201 W. Findlay St. Carey, Ohio 43316
As a subscriber to Gas Engine Magazine for several years, and a collector of gas engines, this is the story of 'The Great Find'.
For the last six years, we have spent three months in Tucson, Arizona. As a collector and owner of the Historical Museum of Yesteryear, I am always on the look out.
Around the first of March 1986, a man told me of an Aermoter engine for sale. I drove 100 miles south of Tucson, and located him. He told me of another engine he tried to buy, three or four years before, but no sale. He said 'I will go with you and introduce you to the two brothers who own it'.
On March 5, 1986, I picked up another collector that I had met three years before in Tucson, Arizona. His name is Alex Reeves from Edmonsen, Texas. Away we went to Wilcox, Arizona. We picked up the man in Wilcox. He went with us to the home of G. L. Moore. I asked him if he had a gas engine, he said yes, but it was out on a large ranch of several thousand acres. He said his brother. W. R. Moore and he owned it together. He called his brother and said he would meet us at the ranch about one o'clock that afternoon. The ranch was in the country, about twenty miles out. At noon, Mr. Reeves and I picked up G. L. Moore, who was seventy-nine years young, and headed out. We finally got out to the road that went back to the ranch. What a road, about five miles and like an old lane at the foot of the mountains. We finally made it out there. Mr. W. R. Moore, age eighty three, was already there. The buildings were in pretty rough shape.
They took Mr. Reeves and me to an old shed, and under a piece of tin and rugs, there was an engine. We could hardly see, it was so dark in there. They opened a door in the end of the shed. I started to inspect the engine and to my surprise, it was a 4 HP Doak side shaft. I was really excited for I have twenty-eight engines and no side shaft. The water tank and gas tank were missing. I asked them if it was for sale, and they said yes. After a while, we finally arrived at a price. As we were in my car, I told them I would pay now, but did not know when I would pick it up, for I had no way to haul it. I am from Carey, Ohio which is about 2050 miles from here.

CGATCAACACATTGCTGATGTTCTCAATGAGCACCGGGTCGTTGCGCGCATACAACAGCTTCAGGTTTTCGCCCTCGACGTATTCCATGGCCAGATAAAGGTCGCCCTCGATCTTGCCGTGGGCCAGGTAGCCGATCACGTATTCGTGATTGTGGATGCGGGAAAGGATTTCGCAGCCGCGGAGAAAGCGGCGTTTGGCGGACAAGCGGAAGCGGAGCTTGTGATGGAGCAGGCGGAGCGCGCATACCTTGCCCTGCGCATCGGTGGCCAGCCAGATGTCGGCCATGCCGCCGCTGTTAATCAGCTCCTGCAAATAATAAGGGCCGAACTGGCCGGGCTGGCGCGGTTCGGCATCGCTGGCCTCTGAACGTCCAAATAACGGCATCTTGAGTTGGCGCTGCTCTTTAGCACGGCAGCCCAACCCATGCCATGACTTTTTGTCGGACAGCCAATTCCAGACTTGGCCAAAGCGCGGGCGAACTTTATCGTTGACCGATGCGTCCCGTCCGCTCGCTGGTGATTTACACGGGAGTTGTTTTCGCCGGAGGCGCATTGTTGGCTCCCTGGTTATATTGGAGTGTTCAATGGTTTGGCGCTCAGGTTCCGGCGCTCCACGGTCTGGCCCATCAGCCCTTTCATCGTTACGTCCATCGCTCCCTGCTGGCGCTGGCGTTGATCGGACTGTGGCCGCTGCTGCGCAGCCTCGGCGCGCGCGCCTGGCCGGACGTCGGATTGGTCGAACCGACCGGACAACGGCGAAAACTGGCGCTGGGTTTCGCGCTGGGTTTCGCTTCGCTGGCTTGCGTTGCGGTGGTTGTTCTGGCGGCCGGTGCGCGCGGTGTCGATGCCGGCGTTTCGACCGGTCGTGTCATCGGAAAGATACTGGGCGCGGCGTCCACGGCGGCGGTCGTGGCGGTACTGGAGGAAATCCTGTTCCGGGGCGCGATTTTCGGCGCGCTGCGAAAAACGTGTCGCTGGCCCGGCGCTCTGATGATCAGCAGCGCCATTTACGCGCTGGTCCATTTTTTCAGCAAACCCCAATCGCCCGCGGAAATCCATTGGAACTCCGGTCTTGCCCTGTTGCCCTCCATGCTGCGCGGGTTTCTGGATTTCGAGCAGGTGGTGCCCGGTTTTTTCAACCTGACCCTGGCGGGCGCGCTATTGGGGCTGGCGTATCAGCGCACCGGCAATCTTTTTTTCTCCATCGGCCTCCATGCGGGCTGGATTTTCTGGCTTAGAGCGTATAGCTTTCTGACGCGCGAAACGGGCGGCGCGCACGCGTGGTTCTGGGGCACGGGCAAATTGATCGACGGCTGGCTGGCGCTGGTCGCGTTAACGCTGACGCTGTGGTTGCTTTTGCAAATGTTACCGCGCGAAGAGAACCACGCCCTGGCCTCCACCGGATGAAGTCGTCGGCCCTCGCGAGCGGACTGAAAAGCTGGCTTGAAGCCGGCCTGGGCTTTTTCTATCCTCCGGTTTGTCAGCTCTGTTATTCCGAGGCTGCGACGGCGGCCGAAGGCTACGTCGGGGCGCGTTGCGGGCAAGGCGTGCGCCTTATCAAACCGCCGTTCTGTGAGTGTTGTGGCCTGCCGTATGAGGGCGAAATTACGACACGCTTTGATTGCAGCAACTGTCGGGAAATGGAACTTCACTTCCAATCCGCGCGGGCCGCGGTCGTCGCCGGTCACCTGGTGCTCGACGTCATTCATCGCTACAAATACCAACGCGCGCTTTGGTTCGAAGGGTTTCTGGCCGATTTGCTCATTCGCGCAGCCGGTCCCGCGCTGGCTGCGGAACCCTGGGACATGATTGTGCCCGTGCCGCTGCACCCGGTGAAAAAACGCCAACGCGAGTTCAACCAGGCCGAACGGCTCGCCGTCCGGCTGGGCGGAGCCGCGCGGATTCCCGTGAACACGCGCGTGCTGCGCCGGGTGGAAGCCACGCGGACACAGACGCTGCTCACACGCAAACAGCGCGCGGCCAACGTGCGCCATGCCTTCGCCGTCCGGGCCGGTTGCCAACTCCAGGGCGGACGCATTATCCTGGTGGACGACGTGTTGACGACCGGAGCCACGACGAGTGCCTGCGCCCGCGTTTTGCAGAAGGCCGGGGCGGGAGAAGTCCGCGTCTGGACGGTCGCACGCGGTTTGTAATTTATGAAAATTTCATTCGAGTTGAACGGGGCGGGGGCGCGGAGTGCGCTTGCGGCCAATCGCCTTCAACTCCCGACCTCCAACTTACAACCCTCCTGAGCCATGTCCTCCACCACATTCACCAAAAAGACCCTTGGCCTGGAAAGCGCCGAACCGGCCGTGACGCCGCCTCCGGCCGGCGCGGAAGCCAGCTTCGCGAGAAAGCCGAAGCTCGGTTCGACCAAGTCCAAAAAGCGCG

Mr. Reeves and I headed back to Tucson. As you know, I was tickled to death. I could not believe our find, as I am seventy-two. I had met a young man who restores automobiles, by the name of George Anglin in Tucson. His father, M. K. Anglin, is a part time carpenter and had a pickup truck. He said I could use it. So a week later, out we went to get our find. We called the Moore's and they met us out there at the ranch. How would we ever get it out of the old shed? There was an old tractor in another shed, looked like it had not run for years. The oldest Moore brother, who was eighty-three, got on the seat of the tractor and said, 'Give it a crank'. I said, 'I don't want my arm broke'. He said, 'Give it a quarter turn'. I did, and away it went. He told his brother to get the chain. He hooked the chain on it, and proceeded to pull it out of the shed. He drug it to an old A frame, with a 1/4 inch cable on it with a hand crank. He cranked it up, and I backed up the truck under it, and he let it down.
Away we went to Tucson, now what am I going to do with it. Mr. Anglin said he and George go to Warsaw, Indiana in June every summer for six weeks and they would take it that far.
Well, we came home from Tucson, the 15th of April. All the time wondering how bad it was to fix.
George called, and said he and his father would be in Warsaw, July 6th. My brother, Dal and I met them there in my pickup truck, and transferred the engine. Also, I got an old hand gas pump all complete. When we arrived home and took a good look, we wondered if it was possible to restore.
Dal and I are both retired and work in my shop. We started tearing it down, never saw one before. Then came the huge task of sand blasting, machine work, filling, sanding, priming, and finishing. Dal made the gas and water tanks. Ivan Schmidt did the machine work. We had trouble getting the flywheels off the crank. We made a new side shaft and the cart to put it on. It was not froze up, but had not run for fifty years. As near as we can tell it was made around 1900.
About the 16th of December, was the big day. First turn of the flywheel, she fired, and the second, it started. What a great feeling to hear it hit and miss.
I am enclosing pictures of before and after, you be the judge. So don't give up, there is a lot of those old lungers out there yet, if you look for them.
Wendel doesn't say much about this engine, as they are very scarce. Headless exhaust valve in the bottom and intake valve on top. I have Gas Engine Magazines, since 1978 and never saw the name Doak.
I love all the old junk! Hope to see you all at the Engine Shows next summer.